I wouldn't call that bias. It's like saying I just bought a new super car that can do 205 mph but it just has a 3 gallon fuel tank. At speed you can watch the fuel gauge drop like a rock. What's the point of a monthly plan that you can exhaust in a matter of minutes? It's like those BS ads from Hughesnet. A blazing fast 1.5 meg per second, what are they used to dial up? But look out there's a 500 meg cap. It'd take two month's worth of your data cap to download one short movie from iTunes. 4G is adequate for speed so why not turn your effort to making it actually usable now???

Confirmation Bias? (1)

pavon (30274) | more than 3 years ago | (#34426028)

Then how do you explain these glowingly [pcmag.com] positive [pcmag.com] stories about the LTE rollout on PCMag (the same site linked in this article)? Or these non-critical [slashdot.org] postings [slashdot.org] here on slashdot? Maybe journalists just like to cover different aspects of an event rather than solely regurgitate press releases.

Re:Always able to find something negative (1)

guspasho (941623) | more than 3 years ago | (#34426144)

Just because you may think subjectively and start with your conclusions and then find evidence that supports them doesn't mean everyone else does.

That often happens when you are unbiased (1)

Zero__Kelvin (151819) | more than 3 years ago | (#34426340)

No. This is by no means what people mean by journalistic bias. Reporting that they have great speeds, without pointing out that you had better not actually make use of the feature for very long would be in favor of Verizon, and would be bias. Reporting the facts, and then focusing on one of the most important facts which people may not have considered and Verizon is not mentioning in their ads is not bias. Biased journalists don't write things like: "My tests maxed out at an impressive 21Mbps." They also don't allow a company representative to make their position clear on the subject like this: ""As the network evolves, other aspects around our offerings will evolve as well, and pricing is an aspect of that," he said. Let's hope so."

Re:Always able to find something negative (1)

stms (1132653) | more than 3 years ago | (#34426394)

Honestly I don't care that much about getting faster mbps on my mobile device... does anybody know if they've fixed latency issues?

Re:Always able to find something negative (0)

Anonymous Coward | more than 3 years ago | (#34426426)

I agree, Verizon is awesome. I work there too. Are you going to the Christmas party this year? Which office do you work in?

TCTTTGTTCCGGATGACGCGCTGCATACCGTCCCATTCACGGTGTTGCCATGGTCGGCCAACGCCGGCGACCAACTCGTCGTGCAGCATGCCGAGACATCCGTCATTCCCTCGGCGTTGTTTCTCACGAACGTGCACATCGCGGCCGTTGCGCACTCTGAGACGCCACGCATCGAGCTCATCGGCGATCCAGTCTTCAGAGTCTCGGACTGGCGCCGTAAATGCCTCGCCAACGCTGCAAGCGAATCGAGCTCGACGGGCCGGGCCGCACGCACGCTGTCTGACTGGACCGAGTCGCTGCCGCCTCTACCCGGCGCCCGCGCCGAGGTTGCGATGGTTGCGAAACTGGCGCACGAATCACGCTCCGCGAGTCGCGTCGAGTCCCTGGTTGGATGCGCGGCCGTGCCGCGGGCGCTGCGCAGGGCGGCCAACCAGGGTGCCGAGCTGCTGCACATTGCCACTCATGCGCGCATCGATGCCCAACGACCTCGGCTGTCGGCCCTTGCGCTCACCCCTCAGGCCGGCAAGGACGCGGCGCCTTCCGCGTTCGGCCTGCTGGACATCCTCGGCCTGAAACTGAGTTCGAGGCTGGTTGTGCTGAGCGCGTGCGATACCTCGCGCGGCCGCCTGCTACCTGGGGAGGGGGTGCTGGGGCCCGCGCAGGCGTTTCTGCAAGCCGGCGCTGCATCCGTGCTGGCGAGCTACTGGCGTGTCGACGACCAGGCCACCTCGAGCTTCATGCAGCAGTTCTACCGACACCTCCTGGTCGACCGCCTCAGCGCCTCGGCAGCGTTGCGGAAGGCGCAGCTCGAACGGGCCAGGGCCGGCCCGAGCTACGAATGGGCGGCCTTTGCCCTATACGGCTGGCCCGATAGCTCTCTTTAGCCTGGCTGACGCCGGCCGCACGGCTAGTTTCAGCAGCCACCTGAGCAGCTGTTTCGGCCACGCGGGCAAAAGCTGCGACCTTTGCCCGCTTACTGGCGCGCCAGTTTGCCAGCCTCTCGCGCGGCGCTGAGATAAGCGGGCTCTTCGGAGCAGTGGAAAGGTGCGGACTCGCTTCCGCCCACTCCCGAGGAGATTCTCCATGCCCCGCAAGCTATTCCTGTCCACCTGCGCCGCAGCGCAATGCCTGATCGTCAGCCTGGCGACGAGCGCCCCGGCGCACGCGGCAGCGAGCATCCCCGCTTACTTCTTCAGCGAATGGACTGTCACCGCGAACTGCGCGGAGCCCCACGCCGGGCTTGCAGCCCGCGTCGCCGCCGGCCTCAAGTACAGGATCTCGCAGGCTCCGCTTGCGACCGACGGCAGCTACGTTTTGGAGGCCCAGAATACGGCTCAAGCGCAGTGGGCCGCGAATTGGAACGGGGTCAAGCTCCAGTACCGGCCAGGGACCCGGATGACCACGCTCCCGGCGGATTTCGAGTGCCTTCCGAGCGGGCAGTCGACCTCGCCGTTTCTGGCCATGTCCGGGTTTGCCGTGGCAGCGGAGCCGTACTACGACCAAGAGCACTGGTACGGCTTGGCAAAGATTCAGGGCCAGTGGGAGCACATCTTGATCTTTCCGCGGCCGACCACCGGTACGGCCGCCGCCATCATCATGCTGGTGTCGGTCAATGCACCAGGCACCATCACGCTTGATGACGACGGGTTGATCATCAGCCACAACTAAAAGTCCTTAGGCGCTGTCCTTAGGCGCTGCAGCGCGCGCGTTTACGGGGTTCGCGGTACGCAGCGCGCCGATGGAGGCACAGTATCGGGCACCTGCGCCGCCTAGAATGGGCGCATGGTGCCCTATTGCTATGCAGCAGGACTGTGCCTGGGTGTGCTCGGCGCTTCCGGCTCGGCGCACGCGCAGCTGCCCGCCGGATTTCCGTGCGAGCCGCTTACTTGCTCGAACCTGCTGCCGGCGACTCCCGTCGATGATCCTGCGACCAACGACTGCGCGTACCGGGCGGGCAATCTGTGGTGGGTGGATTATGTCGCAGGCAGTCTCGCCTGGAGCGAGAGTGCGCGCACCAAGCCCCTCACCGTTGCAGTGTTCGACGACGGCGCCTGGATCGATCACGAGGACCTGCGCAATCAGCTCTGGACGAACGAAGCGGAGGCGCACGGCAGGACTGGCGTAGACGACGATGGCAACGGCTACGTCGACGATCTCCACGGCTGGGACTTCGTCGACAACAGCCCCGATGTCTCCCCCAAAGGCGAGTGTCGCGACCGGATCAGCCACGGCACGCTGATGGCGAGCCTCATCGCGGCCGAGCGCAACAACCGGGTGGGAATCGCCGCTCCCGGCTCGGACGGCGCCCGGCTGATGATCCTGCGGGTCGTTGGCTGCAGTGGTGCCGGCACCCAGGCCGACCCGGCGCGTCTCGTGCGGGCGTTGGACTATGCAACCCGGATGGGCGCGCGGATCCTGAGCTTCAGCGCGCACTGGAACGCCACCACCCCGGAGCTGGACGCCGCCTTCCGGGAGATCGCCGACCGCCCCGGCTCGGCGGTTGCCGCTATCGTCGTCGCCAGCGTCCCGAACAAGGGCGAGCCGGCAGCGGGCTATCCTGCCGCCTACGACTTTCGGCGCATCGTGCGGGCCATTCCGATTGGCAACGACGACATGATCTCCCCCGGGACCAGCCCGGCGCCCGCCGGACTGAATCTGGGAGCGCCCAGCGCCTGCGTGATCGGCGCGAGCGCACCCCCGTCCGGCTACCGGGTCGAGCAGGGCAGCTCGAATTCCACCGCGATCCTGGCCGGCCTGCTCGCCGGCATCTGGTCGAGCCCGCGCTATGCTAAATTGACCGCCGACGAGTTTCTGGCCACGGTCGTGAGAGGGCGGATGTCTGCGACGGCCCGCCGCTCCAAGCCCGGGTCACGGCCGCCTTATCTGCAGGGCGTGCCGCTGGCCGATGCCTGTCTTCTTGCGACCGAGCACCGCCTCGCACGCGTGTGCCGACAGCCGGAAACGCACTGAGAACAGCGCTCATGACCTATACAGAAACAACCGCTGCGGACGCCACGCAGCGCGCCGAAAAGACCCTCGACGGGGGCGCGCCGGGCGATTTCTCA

Video (4, Insightful)

Enderandrew (866215) | more than 3 years ago | (#34425708)

Every cell phone company heavily advertises watching video on their network, but it was video that caused AT&T to yank their unlimited bandwidth and kill it. The second the iPad came out and people wanted to stream video (like AT&T sold them on) they freaked out.

Then again, these are the same companies that asked the government for a hand out in building infrastructure while bragging about profits, pocketed the money, and then still didn't build infrastructure. That is why you can get faster internet and cell phone data plans around the rest of the world.

I keep waiting for the free market to fix this. Shouldn't a competitor come out and win our business by responding to consumer demands and giving us fast access with unlimited data at a good price?

AT&T's network has been exposed. Sprint has a 4G network. Stand apart and keep your unlimited data while AT&T and Verizon remain in the stone age.

Re:Video (1)

IB4Student (1885914) | more than 3 years ago | (#34425722)

I have unlimited data on Verizon, and I get over 1 mbps.

Re:Video (1)

Enderandrew (866215) | more than 3 years ago | (#34425796)

http://www.geekosystem.com/verizon-unlimited-data-ending/ [geekosystem.com]

Verizon is killing off their unlimited data plans and actively working to switch over all their existing customers.

Re:Video (1)

tompaulco (629533) | more than 3 years ago | (#34426076)

Verizon is killing off their unlimited data plans and actively working to switch over all their existing customers.
Well, that is odd, the article says that limited data plans are an outdated business model, and yet most of the cell phone providers have gone from unlimited to limited data plans. Could it be the journalist is wrong?
I suspect that the cell phone providers have done market research and what they most likely discovered was that most customers would begrudgingly pay more for less data because they believe that they cannot survive without data on their phones.
I am on one of Verizon's unlimited data plans. I don't relish the idea of moving to a tiered plan. I am on a family plan as well, so I don't know how that will affect my plan. I do know that the proposed price of $15 for 200 MB and $25 a month for 2GB makes the second tier of this tiered system already higher than my current rate of $20 for unlimited. Now, perhaps I will find that my usage is below 200 MB and I will be surprised by a lower bill. At any rate, this change is welcome news because this means I can cancel my service. I am paying nearly $60 per line and I only have two lines that have the data plan. This is just way, way too expensive. I have 5 lines. The main line is $75 for, and the others are $10 a month. Unlimited data is an extra $20 on two lines, so I figure my bill ought to be $155, but it is nearly double that after all the taxes and fees.